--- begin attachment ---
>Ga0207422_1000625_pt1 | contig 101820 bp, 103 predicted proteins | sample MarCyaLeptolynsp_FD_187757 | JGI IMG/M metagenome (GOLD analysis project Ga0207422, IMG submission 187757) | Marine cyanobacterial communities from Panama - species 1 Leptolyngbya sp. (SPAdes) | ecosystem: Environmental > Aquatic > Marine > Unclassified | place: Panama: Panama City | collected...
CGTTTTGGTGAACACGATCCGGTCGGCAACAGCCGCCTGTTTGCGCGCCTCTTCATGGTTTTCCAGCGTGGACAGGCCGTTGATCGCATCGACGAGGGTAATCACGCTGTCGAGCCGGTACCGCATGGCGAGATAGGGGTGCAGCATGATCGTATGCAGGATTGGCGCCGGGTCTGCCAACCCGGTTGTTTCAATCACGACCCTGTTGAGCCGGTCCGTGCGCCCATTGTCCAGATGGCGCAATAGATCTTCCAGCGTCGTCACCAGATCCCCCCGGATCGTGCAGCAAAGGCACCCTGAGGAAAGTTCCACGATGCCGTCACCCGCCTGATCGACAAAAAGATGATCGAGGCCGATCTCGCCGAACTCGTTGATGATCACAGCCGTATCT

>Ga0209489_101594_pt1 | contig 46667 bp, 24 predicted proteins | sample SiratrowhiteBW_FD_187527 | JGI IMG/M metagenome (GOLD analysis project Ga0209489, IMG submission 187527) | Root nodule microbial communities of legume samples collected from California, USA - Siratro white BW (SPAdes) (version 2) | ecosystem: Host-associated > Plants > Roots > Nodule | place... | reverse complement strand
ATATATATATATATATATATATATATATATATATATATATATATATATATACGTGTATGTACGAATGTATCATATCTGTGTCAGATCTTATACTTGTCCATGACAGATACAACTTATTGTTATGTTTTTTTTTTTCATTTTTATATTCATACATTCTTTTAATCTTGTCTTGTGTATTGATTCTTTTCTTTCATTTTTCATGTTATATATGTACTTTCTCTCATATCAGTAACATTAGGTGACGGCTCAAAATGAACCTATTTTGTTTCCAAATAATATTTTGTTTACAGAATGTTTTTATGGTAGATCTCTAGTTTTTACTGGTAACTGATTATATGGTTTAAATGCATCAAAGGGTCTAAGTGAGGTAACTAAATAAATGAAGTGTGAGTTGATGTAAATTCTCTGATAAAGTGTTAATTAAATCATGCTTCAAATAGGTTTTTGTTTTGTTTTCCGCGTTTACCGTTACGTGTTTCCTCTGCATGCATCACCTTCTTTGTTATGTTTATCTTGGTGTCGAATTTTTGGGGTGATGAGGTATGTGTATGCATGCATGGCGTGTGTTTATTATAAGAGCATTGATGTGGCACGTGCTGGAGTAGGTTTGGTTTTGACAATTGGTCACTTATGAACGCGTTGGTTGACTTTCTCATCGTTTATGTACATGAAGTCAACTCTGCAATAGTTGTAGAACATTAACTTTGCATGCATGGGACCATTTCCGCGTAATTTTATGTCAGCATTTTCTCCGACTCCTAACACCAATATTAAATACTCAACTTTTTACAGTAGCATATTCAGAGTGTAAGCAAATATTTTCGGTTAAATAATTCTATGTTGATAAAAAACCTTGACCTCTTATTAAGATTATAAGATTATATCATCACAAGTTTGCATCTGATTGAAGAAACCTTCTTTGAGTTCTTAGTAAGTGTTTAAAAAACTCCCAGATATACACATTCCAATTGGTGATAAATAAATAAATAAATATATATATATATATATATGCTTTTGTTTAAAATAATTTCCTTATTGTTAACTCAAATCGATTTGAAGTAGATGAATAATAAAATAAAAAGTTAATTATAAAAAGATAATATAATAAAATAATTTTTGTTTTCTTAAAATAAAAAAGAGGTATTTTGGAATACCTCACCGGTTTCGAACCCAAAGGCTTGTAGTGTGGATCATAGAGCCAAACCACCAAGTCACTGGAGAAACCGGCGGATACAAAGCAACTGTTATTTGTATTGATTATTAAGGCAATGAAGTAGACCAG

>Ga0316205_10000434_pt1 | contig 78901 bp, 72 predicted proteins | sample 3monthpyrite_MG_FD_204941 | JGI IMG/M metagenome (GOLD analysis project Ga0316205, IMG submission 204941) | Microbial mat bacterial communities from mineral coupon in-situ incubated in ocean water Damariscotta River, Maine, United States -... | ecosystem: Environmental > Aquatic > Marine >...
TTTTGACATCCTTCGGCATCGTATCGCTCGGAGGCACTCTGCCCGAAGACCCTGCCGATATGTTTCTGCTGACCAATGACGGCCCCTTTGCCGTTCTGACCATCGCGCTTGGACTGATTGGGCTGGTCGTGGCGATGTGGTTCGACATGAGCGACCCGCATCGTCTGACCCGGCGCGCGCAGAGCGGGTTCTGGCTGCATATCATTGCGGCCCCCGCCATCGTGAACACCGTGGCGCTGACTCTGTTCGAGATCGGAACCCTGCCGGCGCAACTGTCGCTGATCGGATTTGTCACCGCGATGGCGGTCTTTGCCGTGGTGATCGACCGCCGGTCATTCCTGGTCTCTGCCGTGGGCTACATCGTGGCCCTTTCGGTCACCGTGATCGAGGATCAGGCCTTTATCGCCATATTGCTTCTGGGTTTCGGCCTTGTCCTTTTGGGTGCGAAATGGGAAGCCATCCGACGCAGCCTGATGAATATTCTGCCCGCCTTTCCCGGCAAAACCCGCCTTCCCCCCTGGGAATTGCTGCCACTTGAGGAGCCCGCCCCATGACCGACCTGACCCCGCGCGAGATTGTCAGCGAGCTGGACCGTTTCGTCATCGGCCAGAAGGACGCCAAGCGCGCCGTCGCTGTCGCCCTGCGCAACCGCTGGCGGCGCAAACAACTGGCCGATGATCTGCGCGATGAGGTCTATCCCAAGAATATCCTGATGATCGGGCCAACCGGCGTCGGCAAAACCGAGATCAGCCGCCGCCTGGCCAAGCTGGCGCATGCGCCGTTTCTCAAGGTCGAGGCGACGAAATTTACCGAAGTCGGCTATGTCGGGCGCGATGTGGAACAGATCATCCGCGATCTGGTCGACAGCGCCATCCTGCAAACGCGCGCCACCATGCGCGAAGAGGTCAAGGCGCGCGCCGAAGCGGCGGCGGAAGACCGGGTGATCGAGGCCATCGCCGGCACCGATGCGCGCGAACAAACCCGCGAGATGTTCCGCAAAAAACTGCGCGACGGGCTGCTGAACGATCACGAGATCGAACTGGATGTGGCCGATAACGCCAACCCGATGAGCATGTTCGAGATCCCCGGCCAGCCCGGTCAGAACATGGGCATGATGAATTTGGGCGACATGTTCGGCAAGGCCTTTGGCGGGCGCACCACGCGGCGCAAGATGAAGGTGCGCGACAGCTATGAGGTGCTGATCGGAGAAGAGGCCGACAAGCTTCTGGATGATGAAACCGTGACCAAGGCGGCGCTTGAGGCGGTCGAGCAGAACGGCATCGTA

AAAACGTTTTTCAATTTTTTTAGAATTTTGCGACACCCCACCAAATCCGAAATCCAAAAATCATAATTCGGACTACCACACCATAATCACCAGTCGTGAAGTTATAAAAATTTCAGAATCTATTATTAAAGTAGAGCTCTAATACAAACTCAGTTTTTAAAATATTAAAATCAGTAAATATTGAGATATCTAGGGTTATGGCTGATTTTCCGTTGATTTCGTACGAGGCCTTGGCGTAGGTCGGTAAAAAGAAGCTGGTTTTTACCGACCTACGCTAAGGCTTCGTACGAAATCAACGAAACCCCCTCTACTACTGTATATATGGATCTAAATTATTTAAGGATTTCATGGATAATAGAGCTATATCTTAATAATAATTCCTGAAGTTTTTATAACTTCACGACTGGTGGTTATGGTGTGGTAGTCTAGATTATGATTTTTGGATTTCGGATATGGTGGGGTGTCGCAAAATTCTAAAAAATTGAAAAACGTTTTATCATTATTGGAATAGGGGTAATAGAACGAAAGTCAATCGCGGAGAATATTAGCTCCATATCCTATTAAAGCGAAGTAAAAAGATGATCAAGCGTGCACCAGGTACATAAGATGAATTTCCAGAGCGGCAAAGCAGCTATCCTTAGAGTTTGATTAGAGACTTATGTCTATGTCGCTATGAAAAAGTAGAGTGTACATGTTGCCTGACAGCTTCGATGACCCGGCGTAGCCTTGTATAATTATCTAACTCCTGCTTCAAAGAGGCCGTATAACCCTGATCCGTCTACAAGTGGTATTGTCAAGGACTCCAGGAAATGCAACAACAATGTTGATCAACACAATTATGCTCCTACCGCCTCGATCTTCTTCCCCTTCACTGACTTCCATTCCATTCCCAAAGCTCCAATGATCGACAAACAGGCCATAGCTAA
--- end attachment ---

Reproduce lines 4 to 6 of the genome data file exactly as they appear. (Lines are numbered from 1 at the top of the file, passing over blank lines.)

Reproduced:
ATATATATATATATATATATATATATATATATATATATATATATATATATACGTGTATGTACGAATGTATCATATCTGTGTCAGATCTTATACTTGTCCATGACAGATACAACTTATTGTTATGTTTTTTTTTTTCATTTTTATATTCATACATTCTTTTAATCTTGTCTTGTGTATTGATTCTTTTCTTTCATTTTTCATGTTATATATGTACTTTCTCTCATATCAGTAACATTAGGTGACGGCTCAAAATGAACCTATTTTGTTTCCAAATAATATTTTGTTTACAGAATGTTTTTATGGTAGATCTCTAGTTTTTACTGGTAACTGATTATATGGTTTAAATGCATCAAAGGGTCTAAGTGAGGTAACTAAATAAATGAAGTGTGAGTTGATGTAAATTCTCTGATAAAGTGTTAATTAAATCATGCTTCAAATAGGTTTTTGTTTTGTTTTCCGCGTTTACCGTTACGTGTTTCCTCTGCATGCATCACCTTCTTTGTTATGTTTATCTTGGTGTCGAATTTTTGGGGTGATGAGGTATGTGTATGCATGCATGGCGTGTGTTTATTATAAGAGCATTGATGTGGCACGTGCTGGAGTAGGTTTGGTTTTGACAATTGGTCACTTATGAACGCGTTGGTTGACTTTCTCATCGTTTATGTACATGAAGTCAACTCTGCAATAGTTGTAGAACATTAACTTTGCATGCATGGGACCATTTCCGCGTAATTTTATGTCAGCATTTTCTCCGACTCCTAACACCAATATTAAATACTCAACTTTTTACAGTAGCATATTCAGAGTGTAAGCAAATATTTTCGGTTAAATAATTCTATGTTGATAAAAAACCTTGACCTCTTATTAAGATTATAAGATTATATCATCACAAGTTTGCATCTGATTGAAGAAACCTTCTTTGAGTTCTTAGTAAGTGTTTAAAAAACTCCCAGATATACACATTCCAATTGGTGATAAATAAATAAATAAATATATATATATATATATATGCTTTTGTTTAAAATAATTTCCTTATTGTTAACTCAAATCGATTTGAAGTAGATGAATAATAAAATAAAAAGTTAATTATAAAAAGATAATATAATAAAATAATTTTTGTTTTCTTAAAATAAAAAAGAGGTATTTTGGAATACCTCACCGGTTTCGAACCCAAAGGCTTGTAGTGTGGATCATAGAGCCAAACCACCAAGTCACTGGAGAAACCGGCGGATACAAAGCAACTGTTATTTGTATTGATTATTAAGGCAATGAAGTAGACCAG

>Ga0316205_10000434_pt1 | contig 78901 bp, 72 predicted proteins | sample 3monthpyrite_MG_FD_204941 | JGI IMG/M metagenome (GOLD analysis project Ga0316205, IMG submission 204941) | Microbial mat bacterial communities from mineral coupon in-situ incubated in ocean water Damariscotta River, Maine, United States -... | ecosystem: Environmental > Aquatic > Marine >...
TTTTGACATCCTTCGGCATCGTATCGCTCGGAGGCACTCTGCCCGAAGACCCTGCCGATATGTTTCTGCTGACCAATGACGGCCCCTTTGCCGTTCTGACCATCGCGCTTGGACTGATTGGGCTGGTCGTGGCGATGTGGTTCGACATGAGCGACCCGCATCGTCTGACCCGGCGCGCGCAGAGCGGGTTCTGGCTGCATATCATTGCGGCCCCCGCCATCGTGAACACCGTGGCGCTGACTCTGTTCGAGATCGGAACCCTGCCGGCGCAACTGTCGCTGATCGGATTTGTCACCGCGATGGCGGTCTTTGCCGTGGTGATCGACCGCCGGTCATTCCTGGTCTCTGCCGTGGGCTACATCGTGGCCCTTTCGGTCACCGTGATCGAGGATCAGGCCTTTATCGCCATATTGCTTCTGGGTTTCGGCCTTGTCCTTTTGGGTGCGAAATGGGAAGCCATCCGACGCAGCCTGATGAATATTCTGCCCGCCTTTCCCGGCAAAACCCGCCTTCCCCCCTGGGAATTGCTGCCACTTGAGGAGCCCGCCCCATGACCGACCTGACCCCGCGCGAGATTGTCAGCGAGCTGGACCGTTTCGTCATCGGCCAGAAGGACGCCAAGCGCGCCGTCGCTGTCGCCCTGCGCAACCGCTGGCGGCGCAAACAACTGGCCGATGATCTGCGCGATGAGGTCTATCCCAAGAATATCCTGATGATCGGGCCAACCGGCGTCGGCAAAACCGAGATCAGCCGCCGCCTGGCCAAGCTGGCGCATGCGCCGTTTCTCAAGGTCGAGGCGACGAAATTTACCGAAGTCGGCTATGTCGGGCGCGATGTGGAACAGATCATCCGCGATCTGGTCGACAGCGCCATCCTGCAAACGCGCGCCACCATGCGCGAAGAGGTCAAGGCGCGCGCCGAAGCGGCGGCGGAAGACCGGGTGATCGAGGCCATCGCCGGCACCGATGCGCGCGAACAAACCCGCGAGATGTTCCGCAAAAAACTGCGCGACGGGCTGCTGAACGATCACGAGATCGAACTGGATGTGGCCGATAACGCCAACCCGATGAGCATGTTCGAGATCCCCGGCCAGCCCGGTCAGAACATGGGCATGATGAATTTGGGCGACATGTTCGGCAAGGCCTTTGGCGGGCGCACCACGCGGCGCAAGATGAAGGTGCGCGACAGCTATGAGGTGCTGATCGGAGAAGAGGCCGACAAGCTTCTGGATGATGAAACCGTGACCAAGGCGGCGCTTGAGGCGGTCGAGCAGAACGGCATCGTA